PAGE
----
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Going static

Posted on 24th September 2016

I have decided to move my PHP based blog to a purely static one. I didn't even use a static site generator. Why? Read on.

My PHP blog was a hacked together implementation anyway

The blog mostly consisted of using includes for convenience, but it did not even generate the index page with titles and dates, so I needed to add them in manually. The tiny gain in convenience did not outweight the fact that the server needed to generate the page every time, and it was not completely automatic: I still needed to update the index page manually.

Normal HTML is not that hard anyway

Sure, I could have opted for one of the many static site generators. However, the problem with this approach was that all my past articles would need to be either edited to suit the static site generator, or I would need to meticulously edit the configs to ensure old articles could stay as they are. The switch to a purely static HTML site was easy from PHP: I just ran the php command to generate all of the old articles, and new articles only need a bit of copy pasting.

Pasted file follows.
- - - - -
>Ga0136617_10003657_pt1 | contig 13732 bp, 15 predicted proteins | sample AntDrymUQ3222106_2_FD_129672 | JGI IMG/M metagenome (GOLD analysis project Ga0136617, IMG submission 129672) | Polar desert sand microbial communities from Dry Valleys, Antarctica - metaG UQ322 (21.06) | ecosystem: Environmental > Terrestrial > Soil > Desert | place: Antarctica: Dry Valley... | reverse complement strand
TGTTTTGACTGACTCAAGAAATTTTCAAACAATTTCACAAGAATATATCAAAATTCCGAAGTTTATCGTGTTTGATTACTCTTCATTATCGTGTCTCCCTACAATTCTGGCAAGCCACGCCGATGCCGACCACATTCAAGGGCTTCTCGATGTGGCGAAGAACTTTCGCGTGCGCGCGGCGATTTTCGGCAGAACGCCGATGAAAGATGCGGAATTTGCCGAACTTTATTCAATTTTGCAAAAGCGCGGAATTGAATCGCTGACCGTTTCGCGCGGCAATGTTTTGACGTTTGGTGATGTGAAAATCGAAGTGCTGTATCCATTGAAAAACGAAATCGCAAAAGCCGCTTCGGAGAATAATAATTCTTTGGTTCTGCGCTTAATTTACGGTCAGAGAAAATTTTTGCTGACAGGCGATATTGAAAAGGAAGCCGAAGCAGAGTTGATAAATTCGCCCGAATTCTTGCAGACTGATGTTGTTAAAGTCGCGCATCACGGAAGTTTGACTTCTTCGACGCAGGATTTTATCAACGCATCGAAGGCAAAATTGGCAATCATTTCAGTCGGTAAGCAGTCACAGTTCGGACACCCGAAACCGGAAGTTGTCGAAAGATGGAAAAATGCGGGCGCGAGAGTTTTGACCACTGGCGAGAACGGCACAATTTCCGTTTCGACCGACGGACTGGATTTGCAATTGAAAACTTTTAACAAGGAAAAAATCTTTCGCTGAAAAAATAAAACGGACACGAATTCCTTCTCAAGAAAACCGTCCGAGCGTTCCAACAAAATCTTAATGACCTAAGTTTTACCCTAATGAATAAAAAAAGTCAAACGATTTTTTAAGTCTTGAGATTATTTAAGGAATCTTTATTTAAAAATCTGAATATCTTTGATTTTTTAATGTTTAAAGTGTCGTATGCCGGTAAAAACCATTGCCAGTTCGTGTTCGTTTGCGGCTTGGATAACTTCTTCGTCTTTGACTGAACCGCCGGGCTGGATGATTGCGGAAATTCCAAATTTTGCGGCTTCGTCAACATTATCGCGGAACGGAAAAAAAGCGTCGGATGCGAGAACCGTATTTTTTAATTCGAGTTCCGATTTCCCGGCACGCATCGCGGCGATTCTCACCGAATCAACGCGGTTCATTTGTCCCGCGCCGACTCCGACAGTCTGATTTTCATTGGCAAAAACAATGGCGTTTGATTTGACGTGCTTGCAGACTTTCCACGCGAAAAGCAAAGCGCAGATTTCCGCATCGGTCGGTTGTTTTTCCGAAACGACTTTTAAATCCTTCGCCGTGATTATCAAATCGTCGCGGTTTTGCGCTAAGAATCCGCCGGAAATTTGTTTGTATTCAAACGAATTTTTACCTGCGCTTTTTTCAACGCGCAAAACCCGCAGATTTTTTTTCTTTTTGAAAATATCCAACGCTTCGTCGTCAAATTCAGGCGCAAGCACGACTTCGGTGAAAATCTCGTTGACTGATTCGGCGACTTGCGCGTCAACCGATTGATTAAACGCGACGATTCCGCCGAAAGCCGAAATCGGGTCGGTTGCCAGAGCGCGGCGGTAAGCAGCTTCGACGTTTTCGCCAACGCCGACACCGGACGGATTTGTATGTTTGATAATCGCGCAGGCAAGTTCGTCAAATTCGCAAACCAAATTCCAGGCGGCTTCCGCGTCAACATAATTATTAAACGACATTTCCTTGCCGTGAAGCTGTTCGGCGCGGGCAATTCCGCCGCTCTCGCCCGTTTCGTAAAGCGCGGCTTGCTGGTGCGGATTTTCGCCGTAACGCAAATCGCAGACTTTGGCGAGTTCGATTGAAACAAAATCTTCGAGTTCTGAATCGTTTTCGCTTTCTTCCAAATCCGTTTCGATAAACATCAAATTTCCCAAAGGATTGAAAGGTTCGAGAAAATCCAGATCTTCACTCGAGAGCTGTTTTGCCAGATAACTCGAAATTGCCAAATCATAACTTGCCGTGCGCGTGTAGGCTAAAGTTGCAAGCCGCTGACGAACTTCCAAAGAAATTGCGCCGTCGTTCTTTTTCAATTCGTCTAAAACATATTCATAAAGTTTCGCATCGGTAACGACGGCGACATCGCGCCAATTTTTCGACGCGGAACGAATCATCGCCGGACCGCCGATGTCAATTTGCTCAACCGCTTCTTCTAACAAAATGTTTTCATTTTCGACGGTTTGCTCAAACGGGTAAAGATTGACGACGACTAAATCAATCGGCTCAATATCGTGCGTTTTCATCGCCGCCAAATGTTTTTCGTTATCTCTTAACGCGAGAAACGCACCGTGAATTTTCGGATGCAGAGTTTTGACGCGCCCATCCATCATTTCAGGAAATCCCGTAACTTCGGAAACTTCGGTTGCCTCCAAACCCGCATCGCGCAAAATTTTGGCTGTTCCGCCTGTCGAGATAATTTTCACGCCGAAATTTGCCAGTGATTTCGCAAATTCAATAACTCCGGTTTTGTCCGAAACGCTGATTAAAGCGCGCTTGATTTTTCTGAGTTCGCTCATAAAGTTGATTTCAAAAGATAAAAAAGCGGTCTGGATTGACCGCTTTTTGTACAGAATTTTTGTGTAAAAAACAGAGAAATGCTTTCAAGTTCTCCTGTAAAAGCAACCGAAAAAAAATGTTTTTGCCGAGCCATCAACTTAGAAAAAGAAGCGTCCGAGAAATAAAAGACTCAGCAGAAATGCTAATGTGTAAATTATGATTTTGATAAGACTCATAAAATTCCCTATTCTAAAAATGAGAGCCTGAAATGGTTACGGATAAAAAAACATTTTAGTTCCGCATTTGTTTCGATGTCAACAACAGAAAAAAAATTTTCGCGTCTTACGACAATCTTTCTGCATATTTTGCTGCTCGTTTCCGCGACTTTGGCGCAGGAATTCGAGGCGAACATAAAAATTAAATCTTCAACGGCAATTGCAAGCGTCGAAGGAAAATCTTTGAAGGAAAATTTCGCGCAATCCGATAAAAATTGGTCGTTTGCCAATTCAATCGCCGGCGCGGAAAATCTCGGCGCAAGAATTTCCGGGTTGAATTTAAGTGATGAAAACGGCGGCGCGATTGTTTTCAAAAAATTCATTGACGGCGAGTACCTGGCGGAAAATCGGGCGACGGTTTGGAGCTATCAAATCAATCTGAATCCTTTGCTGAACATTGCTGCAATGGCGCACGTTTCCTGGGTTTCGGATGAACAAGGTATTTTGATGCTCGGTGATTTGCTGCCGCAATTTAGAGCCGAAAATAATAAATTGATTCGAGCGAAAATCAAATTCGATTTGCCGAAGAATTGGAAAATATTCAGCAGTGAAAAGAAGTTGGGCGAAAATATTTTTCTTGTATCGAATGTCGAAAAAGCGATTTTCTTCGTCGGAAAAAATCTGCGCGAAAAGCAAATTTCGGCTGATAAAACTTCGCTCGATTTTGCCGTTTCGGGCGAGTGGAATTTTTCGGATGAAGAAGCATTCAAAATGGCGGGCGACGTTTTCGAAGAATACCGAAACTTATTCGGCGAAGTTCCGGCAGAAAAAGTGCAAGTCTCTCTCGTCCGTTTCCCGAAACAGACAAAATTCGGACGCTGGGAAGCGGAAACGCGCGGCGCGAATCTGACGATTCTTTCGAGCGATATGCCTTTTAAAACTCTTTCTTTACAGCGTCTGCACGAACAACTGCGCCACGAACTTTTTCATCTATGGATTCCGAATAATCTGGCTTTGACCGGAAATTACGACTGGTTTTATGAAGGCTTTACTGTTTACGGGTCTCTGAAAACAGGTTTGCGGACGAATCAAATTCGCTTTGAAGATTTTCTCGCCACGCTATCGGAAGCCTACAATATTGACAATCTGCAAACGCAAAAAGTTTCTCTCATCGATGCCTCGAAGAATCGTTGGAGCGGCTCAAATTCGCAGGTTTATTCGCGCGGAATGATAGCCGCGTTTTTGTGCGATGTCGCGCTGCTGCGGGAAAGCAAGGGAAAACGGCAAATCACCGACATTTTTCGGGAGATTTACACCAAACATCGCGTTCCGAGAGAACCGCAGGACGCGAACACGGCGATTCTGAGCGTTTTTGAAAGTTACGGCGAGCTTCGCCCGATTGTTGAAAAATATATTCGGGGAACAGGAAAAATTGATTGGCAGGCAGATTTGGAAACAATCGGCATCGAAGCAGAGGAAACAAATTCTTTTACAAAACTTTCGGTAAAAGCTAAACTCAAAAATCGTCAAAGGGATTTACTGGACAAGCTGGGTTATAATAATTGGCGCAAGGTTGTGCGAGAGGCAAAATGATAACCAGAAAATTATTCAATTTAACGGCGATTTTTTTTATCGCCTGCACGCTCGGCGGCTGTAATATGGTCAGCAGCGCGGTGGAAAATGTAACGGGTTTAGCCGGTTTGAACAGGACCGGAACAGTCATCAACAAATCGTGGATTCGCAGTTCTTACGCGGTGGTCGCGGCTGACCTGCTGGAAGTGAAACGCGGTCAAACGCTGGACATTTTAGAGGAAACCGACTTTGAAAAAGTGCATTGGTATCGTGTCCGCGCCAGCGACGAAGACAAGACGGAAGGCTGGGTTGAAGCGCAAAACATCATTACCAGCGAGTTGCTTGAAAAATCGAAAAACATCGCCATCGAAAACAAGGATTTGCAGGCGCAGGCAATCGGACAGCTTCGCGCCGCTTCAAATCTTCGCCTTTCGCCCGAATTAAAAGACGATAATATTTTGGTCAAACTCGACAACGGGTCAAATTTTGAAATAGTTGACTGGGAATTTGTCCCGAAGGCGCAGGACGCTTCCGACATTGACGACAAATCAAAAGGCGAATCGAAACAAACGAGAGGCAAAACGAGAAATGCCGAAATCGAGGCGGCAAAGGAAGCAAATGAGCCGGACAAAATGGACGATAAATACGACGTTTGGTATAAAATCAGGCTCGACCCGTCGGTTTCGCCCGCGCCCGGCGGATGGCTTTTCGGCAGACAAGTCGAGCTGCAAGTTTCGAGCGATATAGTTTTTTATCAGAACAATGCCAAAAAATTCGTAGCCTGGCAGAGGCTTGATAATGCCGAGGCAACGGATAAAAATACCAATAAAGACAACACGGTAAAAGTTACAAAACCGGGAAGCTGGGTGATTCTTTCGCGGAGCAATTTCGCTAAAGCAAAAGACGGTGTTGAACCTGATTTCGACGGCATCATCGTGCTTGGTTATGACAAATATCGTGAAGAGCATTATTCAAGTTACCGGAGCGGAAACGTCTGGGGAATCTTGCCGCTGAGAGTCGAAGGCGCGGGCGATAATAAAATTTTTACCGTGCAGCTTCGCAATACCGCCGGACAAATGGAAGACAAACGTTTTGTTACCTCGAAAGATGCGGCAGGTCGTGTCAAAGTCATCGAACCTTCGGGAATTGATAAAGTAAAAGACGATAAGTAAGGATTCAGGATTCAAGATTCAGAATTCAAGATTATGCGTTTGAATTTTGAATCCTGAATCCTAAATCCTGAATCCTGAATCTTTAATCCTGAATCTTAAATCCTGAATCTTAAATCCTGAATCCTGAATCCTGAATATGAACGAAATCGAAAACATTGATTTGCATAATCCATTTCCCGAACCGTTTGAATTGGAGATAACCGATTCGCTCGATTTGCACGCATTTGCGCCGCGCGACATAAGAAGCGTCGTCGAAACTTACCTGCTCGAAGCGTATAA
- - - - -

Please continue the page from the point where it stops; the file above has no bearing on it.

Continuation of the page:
Better build system support

By build system of choice, gulp, did not have plugins that were designed to be compatible with PHP code - they were only compatible with plain HTML. This meant that I could not minify my blog HTML, and I was restricted if I ever decided to use another plugin that needed plain HTML.

I don't need a fancy blog

As you may have noticed, I am not a very regular blogger, and I simply do not need any fancy features that many blogging platforms provide. This means that you need to evaluate which blogging appraoch is right for you - as a web developer, I'm fine with writing HTML, but many people may not be. However, for this blog, I believe that a static approach is best.